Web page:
Oh no! Scott Walker’s gone negative!
There is, of course, nothing wrong with reminding the audience that your opponent has a record, too, as a politician. As I wrote previously about Mark Neumann’s attacks on Walker,
I’m a believer in rough-and-tumble primary election campaigns. I not only find primary elections where everyone is nice to each other dull but they’re also unproductive. How is the voter to know for whom to vote if neither candidate draws a contrast? So, by all means, lets have a few raised voices during the primaries, sharp discussions on the issues and even the character of the candidates involved.
Unfortunately, the former congressman’s attacks went beyond the pale, making false accusations and misrepresentations. Neumann even tried exploiting the tragedy at O’Donnell Park to attack Walker even when the evidence was already emerging that the accident was not the results of any cuts by Walker.
For Neumann to protest now that he’s running a positive campaign (even as he attacks Walker for being a “career politician”) is just absurd. It must have thrilled Neumann that Mike Gousha asked Neumann this morning if he was willing to say something strong about Walker. What can only be called willful amnesia about the dirty campaign with the name-calling (like when he called Walker a “RINO”) is really evidence of the low character we have seen of Neumann, not to mention poor research by Gousha.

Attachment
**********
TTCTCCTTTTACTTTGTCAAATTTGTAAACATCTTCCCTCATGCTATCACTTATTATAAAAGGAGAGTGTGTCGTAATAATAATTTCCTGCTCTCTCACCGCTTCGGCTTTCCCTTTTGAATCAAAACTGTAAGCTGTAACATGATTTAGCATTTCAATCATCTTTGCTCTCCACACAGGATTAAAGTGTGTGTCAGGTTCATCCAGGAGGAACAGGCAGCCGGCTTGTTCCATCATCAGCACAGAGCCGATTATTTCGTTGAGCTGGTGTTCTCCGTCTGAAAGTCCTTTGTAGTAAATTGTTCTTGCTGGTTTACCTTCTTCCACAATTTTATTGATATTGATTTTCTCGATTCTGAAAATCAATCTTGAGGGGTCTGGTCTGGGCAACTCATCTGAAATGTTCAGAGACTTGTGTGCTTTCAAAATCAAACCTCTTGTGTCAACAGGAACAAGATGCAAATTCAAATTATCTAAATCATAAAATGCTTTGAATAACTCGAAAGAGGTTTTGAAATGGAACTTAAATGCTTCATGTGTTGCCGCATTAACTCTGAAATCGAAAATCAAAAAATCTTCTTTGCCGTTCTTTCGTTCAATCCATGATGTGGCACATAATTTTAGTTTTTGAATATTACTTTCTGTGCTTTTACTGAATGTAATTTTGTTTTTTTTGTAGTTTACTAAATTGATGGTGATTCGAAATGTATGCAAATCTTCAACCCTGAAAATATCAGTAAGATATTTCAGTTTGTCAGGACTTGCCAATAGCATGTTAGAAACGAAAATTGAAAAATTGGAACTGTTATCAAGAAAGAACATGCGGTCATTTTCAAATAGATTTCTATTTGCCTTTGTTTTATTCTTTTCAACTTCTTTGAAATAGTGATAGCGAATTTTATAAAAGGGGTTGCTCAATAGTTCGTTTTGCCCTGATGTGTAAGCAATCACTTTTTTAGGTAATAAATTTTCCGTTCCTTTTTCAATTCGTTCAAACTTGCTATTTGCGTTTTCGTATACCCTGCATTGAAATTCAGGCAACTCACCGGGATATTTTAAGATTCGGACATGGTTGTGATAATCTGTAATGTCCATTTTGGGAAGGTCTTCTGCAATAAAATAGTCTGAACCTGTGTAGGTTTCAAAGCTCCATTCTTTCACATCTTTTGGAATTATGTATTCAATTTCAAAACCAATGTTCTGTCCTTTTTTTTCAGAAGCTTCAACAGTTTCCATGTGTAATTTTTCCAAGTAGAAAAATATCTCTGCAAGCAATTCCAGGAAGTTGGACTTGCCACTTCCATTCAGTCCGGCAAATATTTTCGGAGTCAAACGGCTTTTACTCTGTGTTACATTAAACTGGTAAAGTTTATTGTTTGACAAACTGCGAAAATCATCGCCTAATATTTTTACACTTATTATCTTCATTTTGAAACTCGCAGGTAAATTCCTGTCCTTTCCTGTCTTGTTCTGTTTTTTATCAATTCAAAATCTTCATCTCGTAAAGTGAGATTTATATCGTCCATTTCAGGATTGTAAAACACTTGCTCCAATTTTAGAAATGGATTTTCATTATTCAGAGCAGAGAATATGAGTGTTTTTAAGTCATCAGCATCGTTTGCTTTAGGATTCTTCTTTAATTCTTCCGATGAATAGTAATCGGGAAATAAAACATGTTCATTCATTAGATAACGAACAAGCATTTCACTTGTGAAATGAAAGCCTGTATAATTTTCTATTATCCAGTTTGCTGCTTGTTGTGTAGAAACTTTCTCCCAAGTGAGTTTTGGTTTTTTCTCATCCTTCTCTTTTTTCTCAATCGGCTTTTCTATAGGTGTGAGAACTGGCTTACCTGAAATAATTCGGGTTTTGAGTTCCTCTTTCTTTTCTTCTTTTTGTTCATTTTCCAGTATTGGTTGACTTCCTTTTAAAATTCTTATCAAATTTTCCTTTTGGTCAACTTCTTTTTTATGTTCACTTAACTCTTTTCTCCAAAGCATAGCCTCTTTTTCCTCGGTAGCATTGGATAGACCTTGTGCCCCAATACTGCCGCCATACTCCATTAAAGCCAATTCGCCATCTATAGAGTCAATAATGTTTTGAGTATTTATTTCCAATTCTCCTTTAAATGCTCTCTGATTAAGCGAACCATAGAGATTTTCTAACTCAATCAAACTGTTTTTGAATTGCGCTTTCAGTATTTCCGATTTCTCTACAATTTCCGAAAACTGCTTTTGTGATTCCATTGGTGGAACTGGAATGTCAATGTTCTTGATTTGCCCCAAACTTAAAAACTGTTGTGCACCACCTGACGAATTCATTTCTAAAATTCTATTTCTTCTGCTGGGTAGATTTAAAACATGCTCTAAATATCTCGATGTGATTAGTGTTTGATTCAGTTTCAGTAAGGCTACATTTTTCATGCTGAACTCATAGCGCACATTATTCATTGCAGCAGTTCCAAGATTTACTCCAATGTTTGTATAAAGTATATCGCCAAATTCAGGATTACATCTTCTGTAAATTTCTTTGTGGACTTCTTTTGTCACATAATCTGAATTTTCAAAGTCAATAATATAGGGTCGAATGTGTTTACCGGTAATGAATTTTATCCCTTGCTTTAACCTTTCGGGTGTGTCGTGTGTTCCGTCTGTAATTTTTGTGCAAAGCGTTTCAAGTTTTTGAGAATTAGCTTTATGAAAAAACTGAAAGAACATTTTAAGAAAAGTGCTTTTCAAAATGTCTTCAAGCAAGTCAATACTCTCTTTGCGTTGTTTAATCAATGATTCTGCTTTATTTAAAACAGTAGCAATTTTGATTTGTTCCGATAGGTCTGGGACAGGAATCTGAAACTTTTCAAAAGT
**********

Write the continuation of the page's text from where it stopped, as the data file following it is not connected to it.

So Walker finally responds with a couple of sharp attacks on Neumann and it’s evidence of… what? That Neumann is somehow closing the gap? That he has some chance to win?
Or is former Democratic consultant Bill Christofferson correct when he suggests Walker’s trying to hit the 60% landslide mark?
I suspect Christofferson is closer to correct. Nothing in the race has changed. Walker still has the support of the party regulars and the tea party activists. There is no constituency for a Neumann campaign. Let me repeat that. There is no constituency for a Neumann campaign. Gertrude Stein would say of the Neumann campaign, “There is no there there.”
In order to reach that magic 50%+1, a candidate has to have some feasible coalition from somewhere. There are no factions within the broad conservative coalition that can be cobbled together to save Neumann.
As for any fantasy that some Democrats will somehow cross over and vote for Neumann in the primary, just dismiss it from your mind. If anything, Walker is going to have more appeal for Democrats than Neumann.
Unless Neumann has something left to throw at Walker, this race is over. Time to focus on Tom Barrett.